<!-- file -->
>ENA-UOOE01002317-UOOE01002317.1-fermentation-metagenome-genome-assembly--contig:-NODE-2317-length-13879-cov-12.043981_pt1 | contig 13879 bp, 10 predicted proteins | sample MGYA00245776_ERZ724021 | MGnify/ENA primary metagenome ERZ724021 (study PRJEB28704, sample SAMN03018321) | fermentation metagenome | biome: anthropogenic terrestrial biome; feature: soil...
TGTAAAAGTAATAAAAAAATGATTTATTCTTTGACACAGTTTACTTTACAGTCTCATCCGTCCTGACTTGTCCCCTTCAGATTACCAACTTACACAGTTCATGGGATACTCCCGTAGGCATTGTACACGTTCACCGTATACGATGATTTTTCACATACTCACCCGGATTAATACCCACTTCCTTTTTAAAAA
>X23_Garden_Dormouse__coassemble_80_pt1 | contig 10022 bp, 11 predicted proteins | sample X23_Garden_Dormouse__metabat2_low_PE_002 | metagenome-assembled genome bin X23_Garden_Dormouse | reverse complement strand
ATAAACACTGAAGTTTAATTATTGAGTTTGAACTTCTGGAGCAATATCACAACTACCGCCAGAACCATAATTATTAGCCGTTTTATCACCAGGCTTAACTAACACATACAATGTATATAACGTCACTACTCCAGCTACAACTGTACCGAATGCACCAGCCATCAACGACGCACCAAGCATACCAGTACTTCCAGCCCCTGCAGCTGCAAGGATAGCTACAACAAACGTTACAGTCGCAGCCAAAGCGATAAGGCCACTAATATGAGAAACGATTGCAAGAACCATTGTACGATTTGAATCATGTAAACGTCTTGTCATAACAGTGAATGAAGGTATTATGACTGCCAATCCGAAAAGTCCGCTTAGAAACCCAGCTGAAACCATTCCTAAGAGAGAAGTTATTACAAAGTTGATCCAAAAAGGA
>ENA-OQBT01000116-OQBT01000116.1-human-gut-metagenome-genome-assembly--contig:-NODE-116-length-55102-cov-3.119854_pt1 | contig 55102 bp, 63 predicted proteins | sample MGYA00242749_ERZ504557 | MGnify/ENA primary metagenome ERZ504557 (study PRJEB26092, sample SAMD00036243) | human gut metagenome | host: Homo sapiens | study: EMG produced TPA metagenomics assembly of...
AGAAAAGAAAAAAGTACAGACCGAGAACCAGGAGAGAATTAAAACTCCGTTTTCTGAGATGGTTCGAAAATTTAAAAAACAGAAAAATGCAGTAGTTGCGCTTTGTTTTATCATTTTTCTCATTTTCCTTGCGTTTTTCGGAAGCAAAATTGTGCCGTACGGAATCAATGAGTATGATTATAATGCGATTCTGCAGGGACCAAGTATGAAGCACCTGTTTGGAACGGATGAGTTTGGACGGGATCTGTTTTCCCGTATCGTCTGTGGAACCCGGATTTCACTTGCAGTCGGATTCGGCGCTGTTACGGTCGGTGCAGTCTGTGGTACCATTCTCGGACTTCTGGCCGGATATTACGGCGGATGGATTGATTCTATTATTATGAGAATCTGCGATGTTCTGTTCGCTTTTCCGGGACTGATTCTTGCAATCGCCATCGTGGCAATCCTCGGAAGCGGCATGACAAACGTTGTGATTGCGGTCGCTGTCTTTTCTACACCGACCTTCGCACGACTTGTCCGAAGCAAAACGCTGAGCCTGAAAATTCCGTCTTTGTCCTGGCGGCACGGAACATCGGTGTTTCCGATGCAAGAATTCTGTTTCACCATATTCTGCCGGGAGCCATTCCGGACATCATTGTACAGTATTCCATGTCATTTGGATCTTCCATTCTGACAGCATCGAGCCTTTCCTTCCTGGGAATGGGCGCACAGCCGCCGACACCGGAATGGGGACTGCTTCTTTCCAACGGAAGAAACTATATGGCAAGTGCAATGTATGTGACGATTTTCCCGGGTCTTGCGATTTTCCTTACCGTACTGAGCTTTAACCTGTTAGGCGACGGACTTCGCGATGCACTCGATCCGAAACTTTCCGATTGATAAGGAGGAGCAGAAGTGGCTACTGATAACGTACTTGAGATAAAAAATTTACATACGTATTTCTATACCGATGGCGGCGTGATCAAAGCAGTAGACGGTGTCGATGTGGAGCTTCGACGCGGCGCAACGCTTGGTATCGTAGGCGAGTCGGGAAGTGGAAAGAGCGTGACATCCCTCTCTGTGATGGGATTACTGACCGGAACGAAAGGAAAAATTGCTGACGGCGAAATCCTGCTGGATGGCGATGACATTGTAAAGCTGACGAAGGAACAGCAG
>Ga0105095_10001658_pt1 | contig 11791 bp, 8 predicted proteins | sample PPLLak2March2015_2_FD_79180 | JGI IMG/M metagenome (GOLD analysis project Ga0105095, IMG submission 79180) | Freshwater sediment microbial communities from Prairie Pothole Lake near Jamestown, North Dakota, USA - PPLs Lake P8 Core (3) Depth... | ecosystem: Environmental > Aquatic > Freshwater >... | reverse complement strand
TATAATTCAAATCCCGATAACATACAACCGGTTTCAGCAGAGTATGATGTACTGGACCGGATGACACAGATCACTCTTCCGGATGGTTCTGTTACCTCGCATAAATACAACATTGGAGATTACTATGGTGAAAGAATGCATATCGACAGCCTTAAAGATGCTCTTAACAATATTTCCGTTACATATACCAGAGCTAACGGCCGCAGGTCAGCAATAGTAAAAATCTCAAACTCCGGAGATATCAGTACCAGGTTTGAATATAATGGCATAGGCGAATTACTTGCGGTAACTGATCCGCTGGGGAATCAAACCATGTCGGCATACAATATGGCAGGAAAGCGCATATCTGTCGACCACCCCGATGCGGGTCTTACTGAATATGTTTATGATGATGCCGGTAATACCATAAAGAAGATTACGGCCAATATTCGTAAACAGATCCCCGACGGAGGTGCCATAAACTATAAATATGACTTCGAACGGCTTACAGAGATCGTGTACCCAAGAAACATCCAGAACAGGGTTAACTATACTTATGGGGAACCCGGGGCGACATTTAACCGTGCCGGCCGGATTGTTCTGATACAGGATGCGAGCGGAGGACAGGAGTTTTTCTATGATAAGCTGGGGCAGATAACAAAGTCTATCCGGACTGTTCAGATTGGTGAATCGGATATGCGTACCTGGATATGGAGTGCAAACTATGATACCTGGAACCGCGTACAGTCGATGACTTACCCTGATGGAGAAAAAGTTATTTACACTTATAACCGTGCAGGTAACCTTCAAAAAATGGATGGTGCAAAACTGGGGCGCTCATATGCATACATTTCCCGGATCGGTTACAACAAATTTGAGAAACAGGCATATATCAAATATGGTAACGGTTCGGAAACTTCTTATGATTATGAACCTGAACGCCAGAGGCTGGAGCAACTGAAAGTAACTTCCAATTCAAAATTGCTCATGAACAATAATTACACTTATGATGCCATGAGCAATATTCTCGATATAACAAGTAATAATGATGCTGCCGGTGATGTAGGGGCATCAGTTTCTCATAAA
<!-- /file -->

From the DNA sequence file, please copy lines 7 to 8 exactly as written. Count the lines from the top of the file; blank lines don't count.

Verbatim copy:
>Ga0105095_10001658_pt1 | contig 11791 bp, 8 predicted proteins | sample PPLLak2March2015_2_FD_79180 | JGI IMG/M metagenome (GOLD analysis project Ga0105095, IMG submission 79180) | Freshwater sediment microbial communities from Prairie Pothole Lake near Jamestown, North Dakota, USA - PPLs Lake P8 Core (3) Depth... | ecosystem: Environmental > Aquatic > Freshwater >... | reverse complement strand
TATAATTCAAATCCCGATAACATACAACCGGTTTCAGCAGAGTATGATGTACTGGACCGGATGACACAGATCACTCTTCCGGATGGTTCTGTTACCTCGCATAAATACAACATTGGAGATTACTATGGTGAAAGAATGCATATCGACAGCCTTAAAGATGCTCTTAACAATATTTCCGTTACATATACCAGAGCTAACGGCCGCAGGTCAGCAATAGTAAAAATCTCAAACTCCGGAGATATCAGTACCAGGTTTGAATATAATGGCATAGGCGAATTACTTGCGGTAACTGATCCGCTGGGGAATCAAACCATGTCGGCATACAATATGGCAGGAAAGCGCATATCTGTCGACCACCCCGATGCGGGTCTTACTGAATATGTTTATGATGATGCCGGTAATACCATAAAGAAGATTACGGCCAATATTCGTAAACAGATCCCCGACGGAGGTGCCATAAACTATAAATATGACTTCGAACGGCTTACAGAGATCGTGTACCCAAGAAACATCCAGAACAGGGTTAACTATACTTATGGGGAACCCGGGGCGACATTTAACCGTGCCGGCCGGATTGTTCTGATACAGGATGCGAGCGGAGGACAGGAGTTTTTCTATGATAAGCTGGGGCAGATAACAAAGTCTATCCGGACTGTTCAGATTGGTGAATCGGATATGCGTACCTGGATATGGAGTGCAAACTATGATACCTGGAACCGCGTACAGTCGATGACTTACCCTGATGGAGAAAAAGTTATTTACACTTATAACCGTGCAGGTAACCTTCAAAAAATGGATGGTGCAAAACTGGGGCGCTCATATGCATACATTTCCCGGATCGGTTACAACAAATTTGAGAAACAGGCATATATCAAATATGGTAACGGTTCGGAAACTTCTTATGATTATGAACCTGAACGCCAGAGGCTGGAGCAACTGAAAGTAACTTCCAATTCAAAATTGCTCATGAACAATAATTACACTTATGATGCCATGAGCAATATTCTCGATATAACAAGTAATAATGATGCTGCCGGTGATGTAGGGGCATCAGTTTCTCATAAA